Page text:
Europe | Hungary | Budapest – First Moments of Pest
I made it amazingly quickly to my hostel here in Pest despite the many obstacles. I was surprised to find lots of people waiting to offer me taxis and hostels. I haven’t received so much unsolicited ‘assistance’ since Morocco. All I can think is that it’s a sign of this post-communist country still trying to stand on it’s own, luring in tourists and foreign marks. I was relieved that I knew exactly where I needed to go and could refuse assistance convincingly.
The biggest challenge between the train station and my destination was money. I found an ATM and made a guess about how much to take out — 20,000 Hungarian Florints. I had a sinking feeling that I’d drained my bank account back home, but just a few minutes ago I did the math and discovered that 20,000 Florints is less than $100!! I get the feeling this money will last quite a while here. After getting the money, which of course came from the machine in only two large notes, I desperately needed change in order to buy my Metro ticket. The woman at the ticket window laughed in my face when I attempted to hand her the 10,000 note for a 125 ticket. I went to the nearby change bureau. On the face of the young cashier I could see she wanted to help me, but at the last minute decided she could not. She said, ‘The ticket office has to offer you change.’ I told her I’d tried and they’d refused. ‘But they are required,’ she said. Knowing she was wrong, and not wanting to get caught up in a vicious circle, I decided to risk the bakery kiosk next door. I bought a chocky (chocolate) croissant for 100 Florints and the cashier didn’t even bat an eye when I handed her the 10,000 note. Now I had change for the metro ticket! I felt like a millionaire with the thick wad of cash in my pocket, but for all I knew at the time it was only about 20 bucks.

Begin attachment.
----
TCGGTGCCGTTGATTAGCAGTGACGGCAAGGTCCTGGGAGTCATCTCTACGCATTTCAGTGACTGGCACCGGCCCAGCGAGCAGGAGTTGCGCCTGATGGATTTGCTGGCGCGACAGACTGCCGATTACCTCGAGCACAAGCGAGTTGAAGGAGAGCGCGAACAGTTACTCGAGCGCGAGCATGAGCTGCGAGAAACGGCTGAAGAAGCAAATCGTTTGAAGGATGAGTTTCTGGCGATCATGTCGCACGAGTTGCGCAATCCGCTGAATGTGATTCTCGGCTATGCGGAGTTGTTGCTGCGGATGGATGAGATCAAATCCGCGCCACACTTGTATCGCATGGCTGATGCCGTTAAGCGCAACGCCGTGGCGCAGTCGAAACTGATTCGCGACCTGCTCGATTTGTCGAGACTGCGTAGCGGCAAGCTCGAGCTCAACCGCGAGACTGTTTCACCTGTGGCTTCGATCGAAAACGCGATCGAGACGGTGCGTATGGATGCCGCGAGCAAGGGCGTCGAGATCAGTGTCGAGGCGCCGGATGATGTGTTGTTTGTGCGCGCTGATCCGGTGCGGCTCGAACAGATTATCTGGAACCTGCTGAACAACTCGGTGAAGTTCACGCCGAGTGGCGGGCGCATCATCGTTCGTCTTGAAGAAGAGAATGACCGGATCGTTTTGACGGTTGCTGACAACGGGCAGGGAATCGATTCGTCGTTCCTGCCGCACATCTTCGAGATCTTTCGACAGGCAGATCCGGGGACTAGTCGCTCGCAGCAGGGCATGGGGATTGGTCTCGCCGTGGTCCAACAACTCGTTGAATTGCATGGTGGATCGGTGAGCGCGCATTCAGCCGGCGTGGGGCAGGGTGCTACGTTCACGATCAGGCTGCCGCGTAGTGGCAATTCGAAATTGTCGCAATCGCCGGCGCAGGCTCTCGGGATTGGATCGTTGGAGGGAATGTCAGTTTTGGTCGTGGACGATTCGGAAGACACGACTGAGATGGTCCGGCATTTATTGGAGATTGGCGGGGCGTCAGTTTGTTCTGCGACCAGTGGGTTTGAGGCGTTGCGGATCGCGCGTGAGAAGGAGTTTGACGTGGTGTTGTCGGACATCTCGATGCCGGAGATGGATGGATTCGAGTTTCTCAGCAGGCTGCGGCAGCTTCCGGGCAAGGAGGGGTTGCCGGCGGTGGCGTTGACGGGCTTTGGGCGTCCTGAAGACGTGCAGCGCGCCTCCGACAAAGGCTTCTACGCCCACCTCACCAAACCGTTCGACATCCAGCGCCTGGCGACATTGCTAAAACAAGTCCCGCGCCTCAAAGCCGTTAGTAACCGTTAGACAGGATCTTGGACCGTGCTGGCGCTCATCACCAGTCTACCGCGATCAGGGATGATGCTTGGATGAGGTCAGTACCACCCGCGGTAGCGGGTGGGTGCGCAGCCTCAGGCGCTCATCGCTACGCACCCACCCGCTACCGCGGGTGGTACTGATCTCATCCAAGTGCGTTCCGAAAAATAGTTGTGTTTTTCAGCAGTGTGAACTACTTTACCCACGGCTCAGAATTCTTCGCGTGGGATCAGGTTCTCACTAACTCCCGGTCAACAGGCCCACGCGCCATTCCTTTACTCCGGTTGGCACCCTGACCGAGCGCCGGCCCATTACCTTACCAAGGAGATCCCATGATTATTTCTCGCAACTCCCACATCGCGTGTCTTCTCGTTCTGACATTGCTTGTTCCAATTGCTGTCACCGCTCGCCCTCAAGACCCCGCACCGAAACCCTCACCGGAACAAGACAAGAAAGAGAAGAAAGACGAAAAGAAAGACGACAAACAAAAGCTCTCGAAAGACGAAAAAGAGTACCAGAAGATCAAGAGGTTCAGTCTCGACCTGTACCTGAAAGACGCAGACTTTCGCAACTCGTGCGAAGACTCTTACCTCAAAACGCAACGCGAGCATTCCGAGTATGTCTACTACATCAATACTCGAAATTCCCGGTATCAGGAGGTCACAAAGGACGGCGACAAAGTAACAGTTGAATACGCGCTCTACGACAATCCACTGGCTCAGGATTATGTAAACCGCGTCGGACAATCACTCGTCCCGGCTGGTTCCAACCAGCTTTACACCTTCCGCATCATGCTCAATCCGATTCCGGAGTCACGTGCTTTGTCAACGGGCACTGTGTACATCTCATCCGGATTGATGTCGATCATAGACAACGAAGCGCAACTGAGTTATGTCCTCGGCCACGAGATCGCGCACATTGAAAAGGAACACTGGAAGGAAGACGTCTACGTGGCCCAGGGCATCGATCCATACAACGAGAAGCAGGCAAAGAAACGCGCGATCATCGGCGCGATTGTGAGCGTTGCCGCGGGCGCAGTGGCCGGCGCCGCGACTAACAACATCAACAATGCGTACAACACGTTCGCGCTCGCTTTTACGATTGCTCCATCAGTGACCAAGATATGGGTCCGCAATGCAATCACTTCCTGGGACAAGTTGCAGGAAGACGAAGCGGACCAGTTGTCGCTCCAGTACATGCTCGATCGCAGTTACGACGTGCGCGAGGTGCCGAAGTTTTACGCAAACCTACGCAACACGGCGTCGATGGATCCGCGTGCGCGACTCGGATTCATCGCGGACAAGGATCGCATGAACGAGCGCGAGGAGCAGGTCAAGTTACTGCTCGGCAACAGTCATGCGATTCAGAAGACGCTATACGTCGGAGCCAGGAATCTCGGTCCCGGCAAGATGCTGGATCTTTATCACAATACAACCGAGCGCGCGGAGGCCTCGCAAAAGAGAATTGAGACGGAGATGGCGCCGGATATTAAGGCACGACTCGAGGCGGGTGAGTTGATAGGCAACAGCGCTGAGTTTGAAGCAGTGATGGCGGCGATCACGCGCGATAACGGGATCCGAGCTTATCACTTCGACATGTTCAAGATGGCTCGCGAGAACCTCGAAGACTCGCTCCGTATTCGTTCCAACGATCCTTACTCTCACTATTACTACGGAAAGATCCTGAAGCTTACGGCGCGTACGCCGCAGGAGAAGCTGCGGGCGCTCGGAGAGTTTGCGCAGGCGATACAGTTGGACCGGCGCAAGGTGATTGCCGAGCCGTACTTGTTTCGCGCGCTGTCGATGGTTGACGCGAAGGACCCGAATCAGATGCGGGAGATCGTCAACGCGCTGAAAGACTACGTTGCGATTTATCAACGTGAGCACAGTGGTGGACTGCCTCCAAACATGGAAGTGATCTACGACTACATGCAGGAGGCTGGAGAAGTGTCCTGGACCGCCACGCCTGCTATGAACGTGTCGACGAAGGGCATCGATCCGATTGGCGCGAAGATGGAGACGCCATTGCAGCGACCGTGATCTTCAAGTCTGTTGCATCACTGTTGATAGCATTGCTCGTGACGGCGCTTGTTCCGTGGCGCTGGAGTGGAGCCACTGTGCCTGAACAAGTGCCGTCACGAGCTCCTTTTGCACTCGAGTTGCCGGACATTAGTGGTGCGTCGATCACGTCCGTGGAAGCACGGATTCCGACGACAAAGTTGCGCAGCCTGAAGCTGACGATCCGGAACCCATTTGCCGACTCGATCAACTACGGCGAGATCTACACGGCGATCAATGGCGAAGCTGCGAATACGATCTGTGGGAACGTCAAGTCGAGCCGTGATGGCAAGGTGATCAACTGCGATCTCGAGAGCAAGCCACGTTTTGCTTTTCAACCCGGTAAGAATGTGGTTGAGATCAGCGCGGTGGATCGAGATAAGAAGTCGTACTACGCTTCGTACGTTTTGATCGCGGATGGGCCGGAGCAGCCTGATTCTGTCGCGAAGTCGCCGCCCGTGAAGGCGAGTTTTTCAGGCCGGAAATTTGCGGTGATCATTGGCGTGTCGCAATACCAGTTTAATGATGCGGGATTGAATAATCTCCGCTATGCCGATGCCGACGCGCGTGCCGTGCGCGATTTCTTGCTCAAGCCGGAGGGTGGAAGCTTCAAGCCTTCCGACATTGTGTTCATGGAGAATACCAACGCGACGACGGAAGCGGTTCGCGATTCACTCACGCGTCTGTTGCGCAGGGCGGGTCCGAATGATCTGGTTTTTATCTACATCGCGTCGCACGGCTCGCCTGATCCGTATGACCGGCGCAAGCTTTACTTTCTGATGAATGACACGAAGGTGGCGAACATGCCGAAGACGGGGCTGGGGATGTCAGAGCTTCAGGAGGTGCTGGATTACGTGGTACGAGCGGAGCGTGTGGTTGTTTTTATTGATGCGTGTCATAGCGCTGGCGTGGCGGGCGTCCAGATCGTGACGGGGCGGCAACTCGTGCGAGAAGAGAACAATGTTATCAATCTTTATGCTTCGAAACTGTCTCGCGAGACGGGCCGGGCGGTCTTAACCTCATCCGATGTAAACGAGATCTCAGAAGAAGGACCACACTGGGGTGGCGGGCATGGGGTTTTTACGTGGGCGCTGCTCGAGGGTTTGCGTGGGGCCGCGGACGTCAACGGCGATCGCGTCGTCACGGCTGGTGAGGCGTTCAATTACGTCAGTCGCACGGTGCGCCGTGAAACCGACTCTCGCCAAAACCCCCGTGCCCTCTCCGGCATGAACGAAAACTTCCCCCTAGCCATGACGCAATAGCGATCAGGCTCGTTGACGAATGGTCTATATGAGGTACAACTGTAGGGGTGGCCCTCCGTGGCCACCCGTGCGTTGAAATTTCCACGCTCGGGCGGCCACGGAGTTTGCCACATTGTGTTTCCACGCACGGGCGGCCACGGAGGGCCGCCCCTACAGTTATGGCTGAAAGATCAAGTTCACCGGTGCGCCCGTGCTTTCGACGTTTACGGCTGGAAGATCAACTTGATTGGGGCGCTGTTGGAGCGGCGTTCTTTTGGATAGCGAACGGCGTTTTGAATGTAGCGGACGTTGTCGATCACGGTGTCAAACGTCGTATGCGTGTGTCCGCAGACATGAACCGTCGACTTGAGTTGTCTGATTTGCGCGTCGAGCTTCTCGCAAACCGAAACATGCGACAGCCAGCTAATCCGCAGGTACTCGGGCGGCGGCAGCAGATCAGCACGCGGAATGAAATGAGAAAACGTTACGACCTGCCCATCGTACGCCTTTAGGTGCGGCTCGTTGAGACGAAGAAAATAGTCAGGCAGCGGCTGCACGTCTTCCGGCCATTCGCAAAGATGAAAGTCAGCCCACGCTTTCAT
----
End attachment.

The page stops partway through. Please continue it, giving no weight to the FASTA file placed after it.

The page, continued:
There are only three metro lines in Budapest: red line, blue line, and yellow line. It was quite easy to figure out where to go. I boarded the train and stood in the aisle with my backpack still on my back. I munched on my croissant as if I were a commuter on my way to work and did this every day of my life. What confidence I feigned. Or maybe I really felt it… The strange sounds of the Magyor language did not phase me in the slightest; I’d grown accustomed to listening for the key items in the train announcements, and luckily the signs were still in the Roman alphabet.
The hostel here is stark, minimalist, clean, and not so friendly. But I didn’t expect much more. I feel as if I’m about to take a real look in post-communist Europe. Prague offered a package, but perhaps Budapest can tell me the real story…